For many years there was economic harmony in place, with two countries having very different economic systems.
One of the countries purchased large quantities of consumer goods from the other.
To pay for these goods there was debt and, as a result, the consumer goods producing country funded much of the government debt in the other country to the tune of just over $4 trillion.
Things were all going well until the financial crash in 2008 and, since then, both countries have new leaders who no longer see eye to eye like their predecessors.
I’m talking, of course, about the US and China.
President Donald Trump has adopted an in-your-face, unilateral approach – which is taking us down the wrong road.
If both China and the US are to resolve their current trade conflict, they need to acknowledge that differences between their two economic models are not going away any time soon.
Both countries need to introduce new economic norms that allow each one to sort out their domestic issues.
China needs to sell more to their own people and the US needs to work out how it protects sensitive business sectors with high-value intellectual property.
There is no doubt the Chinese economic miracle of the last 30 years has been built upon industrial and financial policies that violated key principles of this new globalised world.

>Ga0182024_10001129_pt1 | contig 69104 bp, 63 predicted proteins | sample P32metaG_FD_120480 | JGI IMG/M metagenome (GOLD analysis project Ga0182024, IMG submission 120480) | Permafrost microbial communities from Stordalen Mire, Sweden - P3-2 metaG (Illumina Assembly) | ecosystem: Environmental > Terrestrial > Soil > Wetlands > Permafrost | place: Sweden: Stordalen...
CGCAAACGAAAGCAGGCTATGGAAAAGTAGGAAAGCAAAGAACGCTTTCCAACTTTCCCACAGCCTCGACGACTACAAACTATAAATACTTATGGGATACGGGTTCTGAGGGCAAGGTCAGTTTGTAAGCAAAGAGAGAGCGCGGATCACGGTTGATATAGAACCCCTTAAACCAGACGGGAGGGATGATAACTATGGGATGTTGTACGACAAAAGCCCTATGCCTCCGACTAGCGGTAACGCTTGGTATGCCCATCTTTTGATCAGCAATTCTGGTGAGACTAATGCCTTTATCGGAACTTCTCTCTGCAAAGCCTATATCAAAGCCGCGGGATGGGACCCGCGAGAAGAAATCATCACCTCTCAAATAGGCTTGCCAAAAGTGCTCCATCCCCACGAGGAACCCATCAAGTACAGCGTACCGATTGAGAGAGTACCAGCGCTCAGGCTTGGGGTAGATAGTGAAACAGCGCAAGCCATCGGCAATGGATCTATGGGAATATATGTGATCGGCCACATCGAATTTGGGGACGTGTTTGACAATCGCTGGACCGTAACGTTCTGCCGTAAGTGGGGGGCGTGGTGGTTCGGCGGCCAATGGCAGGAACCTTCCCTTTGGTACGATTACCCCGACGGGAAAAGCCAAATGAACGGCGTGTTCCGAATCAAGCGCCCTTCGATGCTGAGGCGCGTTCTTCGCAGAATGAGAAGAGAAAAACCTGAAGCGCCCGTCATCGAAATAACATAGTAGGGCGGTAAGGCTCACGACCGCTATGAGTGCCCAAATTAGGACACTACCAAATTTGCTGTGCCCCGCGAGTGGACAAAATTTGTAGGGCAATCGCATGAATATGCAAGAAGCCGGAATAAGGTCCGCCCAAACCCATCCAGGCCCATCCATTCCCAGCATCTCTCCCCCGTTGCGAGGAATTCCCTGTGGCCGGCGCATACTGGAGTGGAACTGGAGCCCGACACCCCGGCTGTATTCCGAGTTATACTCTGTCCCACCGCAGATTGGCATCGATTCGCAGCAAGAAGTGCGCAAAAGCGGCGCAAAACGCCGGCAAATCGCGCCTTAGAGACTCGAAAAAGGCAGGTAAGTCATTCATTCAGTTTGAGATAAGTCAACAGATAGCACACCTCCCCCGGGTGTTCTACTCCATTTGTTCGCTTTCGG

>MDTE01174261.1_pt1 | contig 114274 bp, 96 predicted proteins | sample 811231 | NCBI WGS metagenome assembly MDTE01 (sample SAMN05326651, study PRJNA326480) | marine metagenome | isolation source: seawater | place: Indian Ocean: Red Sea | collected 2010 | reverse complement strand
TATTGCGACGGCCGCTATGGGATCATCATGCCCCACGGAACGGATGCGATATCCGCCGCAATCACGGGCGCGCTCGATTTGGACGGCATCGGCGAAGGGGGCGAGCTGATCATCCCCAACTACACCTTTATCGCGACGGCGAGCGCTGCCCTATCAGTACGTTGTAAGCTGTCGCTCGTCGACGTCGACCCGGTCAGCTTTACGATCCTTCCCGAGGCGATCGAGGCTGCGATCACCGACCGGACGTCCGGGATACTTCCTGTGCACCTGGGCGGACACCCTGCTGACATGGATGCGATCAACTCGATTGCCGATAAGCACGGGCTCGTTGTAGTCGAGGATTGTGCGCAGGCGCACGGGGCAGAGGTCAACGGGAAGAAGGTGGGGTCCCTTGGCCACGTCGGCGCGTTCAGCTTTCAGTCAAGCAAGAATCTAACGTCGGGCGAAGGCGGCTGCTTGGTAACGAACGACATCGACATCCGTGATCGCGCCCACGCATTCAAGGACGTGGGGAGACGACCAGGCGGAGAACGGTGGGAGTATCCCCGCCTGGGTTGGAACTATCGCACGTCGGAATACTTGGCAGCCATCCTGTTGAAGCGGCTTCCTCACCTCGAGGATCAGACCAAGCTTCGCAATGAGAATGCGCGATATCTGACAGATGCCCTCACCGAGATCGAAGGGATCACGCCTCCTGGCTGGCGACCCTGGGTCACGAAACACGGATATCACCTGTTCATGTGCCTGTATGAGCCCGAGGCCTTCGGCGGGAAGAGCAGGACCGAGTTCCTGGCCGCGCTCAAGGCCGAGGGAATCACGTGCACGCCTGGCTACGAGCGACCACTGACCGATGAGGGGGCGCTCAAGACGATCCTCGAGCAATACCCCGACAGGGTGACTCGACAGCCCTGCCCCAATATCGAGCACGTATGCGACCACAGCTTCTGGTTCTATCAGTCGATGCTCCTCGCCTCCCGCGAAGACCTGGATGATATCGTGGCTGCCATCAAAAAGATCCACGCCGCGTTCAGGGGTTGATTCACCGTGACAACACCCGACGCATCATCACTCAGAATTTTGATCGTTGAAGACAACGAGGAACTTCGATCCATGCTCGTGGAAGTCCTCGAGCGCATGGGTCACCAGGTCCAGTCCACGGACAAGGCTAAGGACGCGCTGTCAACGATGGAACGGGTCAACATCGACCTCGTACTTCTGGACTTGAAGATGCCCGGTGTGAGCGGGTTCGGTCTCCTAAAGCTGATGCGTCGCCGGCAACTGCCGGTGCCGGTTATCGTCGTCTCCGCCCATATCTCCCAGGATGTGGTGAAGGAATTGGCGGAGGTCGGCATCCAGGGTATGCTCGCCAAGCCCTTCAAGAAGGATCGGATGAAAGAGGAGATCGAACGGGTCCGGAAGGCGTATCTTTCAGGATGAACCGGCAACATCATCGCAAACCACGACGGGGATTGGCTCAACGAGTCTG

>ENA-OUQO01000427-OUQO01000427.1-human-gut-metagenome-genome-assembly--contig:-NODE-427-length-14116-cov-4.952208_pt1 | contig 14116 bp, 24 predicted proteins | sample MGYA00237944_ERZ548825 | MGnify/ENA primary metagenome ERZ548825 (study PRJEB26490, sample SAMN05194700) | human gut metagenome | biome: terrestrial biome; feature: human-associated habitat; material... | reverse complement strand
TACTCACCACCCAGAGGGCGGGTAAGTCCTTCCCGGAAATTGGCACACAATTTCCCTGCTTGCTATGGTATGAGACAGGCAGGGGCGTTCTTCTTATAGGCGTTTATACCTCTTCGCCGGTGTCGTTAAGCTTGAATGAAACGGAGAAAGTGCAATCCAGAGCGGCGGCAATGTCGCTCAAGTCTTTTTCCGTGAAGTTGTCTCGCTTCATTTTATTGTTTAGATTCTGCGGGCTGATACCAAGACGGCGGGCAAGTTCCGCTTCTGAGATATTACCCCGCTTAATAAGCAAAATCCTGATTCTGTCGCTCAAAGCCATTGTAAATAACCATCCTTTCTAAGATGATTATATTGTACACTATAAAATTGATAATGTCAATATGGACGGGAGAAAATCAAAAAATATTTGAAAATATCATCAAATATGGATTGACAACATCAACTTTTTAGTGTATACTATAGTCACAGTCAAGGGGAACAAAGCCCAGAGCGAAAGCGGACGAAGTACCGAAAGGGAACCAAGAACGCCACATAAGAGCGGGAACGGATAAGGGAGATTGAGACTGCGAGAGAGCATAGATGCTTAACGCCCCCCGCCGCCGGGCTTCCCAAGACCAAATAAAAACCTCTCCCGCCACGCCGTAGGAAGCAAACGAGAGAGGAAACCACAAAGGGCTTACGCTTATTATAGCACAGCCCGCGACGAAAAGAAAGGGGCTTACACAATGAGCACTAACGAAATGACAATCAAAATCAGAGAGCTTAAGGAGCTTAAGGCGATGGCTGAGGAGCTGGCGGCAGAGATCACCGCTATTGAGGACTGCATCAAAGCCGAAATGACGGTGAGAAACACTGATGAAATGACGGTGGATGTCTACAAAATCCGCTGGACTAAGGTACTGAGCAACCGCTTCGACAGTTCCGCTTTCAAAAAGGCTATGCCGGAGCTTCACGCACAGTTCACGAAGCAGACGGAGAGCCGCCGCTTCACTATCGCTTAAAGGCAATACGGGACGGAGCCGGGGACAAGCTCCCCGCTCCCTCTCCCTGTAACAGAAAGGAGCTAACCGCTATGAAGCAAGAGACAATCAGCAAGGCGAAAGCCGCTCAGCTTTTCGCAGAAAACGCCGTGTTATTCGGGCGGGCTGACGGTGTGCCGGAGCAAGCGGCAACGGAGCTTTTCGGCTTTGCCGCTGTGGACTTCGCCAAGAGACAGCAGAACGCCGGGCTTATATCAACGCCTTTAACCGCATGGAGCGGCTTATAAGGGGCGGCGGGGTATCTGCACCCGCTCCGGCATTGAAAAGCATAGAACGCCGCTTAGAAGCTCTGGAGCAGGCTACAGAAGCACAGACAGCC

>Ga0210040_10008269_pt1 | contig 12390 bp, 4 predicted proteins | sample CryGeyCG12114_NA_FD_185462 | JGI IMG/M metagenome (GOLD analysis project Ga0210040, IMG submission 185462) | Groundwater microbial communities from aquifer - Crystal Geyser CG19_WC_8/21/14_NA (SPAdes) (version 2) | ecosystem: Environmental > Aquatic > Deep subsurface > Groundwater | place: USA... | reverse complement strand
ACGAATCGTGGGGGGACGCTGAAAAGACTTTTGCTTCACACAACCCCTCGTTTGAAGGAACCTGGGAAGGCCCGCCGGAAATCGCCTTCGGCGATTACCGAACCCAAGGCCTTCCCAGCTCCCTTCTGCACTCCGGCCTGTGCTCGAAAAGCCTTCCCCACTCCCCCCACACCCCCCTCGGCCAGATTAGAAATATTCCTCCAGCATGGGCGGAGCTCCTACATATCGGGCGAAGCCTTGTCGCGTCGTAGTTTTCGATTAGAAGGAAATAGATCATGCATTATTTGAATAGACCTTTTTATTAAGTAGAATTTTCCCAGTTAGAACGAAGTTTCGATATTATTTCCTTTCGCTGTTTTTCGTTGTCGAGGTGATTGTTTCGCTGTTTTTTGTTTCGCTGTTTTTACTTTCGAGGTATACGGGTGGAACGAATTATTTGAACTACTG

They have subsidised certain industries and foreign-owned companies have been compelled to share technological know-how with local companies to gain market access.
The theft of intellectual property has existed for a long time, especially since the start of the industrial revolution.
A lot of the know-how in 19th Century England once crossed the Atlantic Ocean to a young US, which played catch-up with the Europeans.
China needs to realise that concerns now very evident in the US and Europe, about the theft of their homegrown technologies, are justified.
Perhaps the coexistence that took place during the Cold War needs to be revisited, as it secured a nervous peace from the end of the Second World War up to the breakup of the Soviet Union in 1991.
It is very evident today that globalisation has produced winners and losers. The increasing number of “hard men” taking control of established democracies demonstrates that many who have been left behind are demanding change.
Unfortunately, the system today is perceived by many to benefit only a few.
We are also witnessing in parts of the world restrictions on the movement of people in this new, globalised economy.
I’m not advocating opening the floodgates with open borders, but perhaps there is a middle way.
In the developed economies, there is a need for low-skilled workers and this is not going away any time soon.
Up-skilling nationals in, for example, Europe and North America with well-funded education would dramatically increase the intellectual value of the population, resulting in more higher value jobs.
The unskilled and low-skilled jobs could be filled using expatriates from other countries, such as is the case today in the Gulf, Hong Kong and Singapore.
Some food for thought.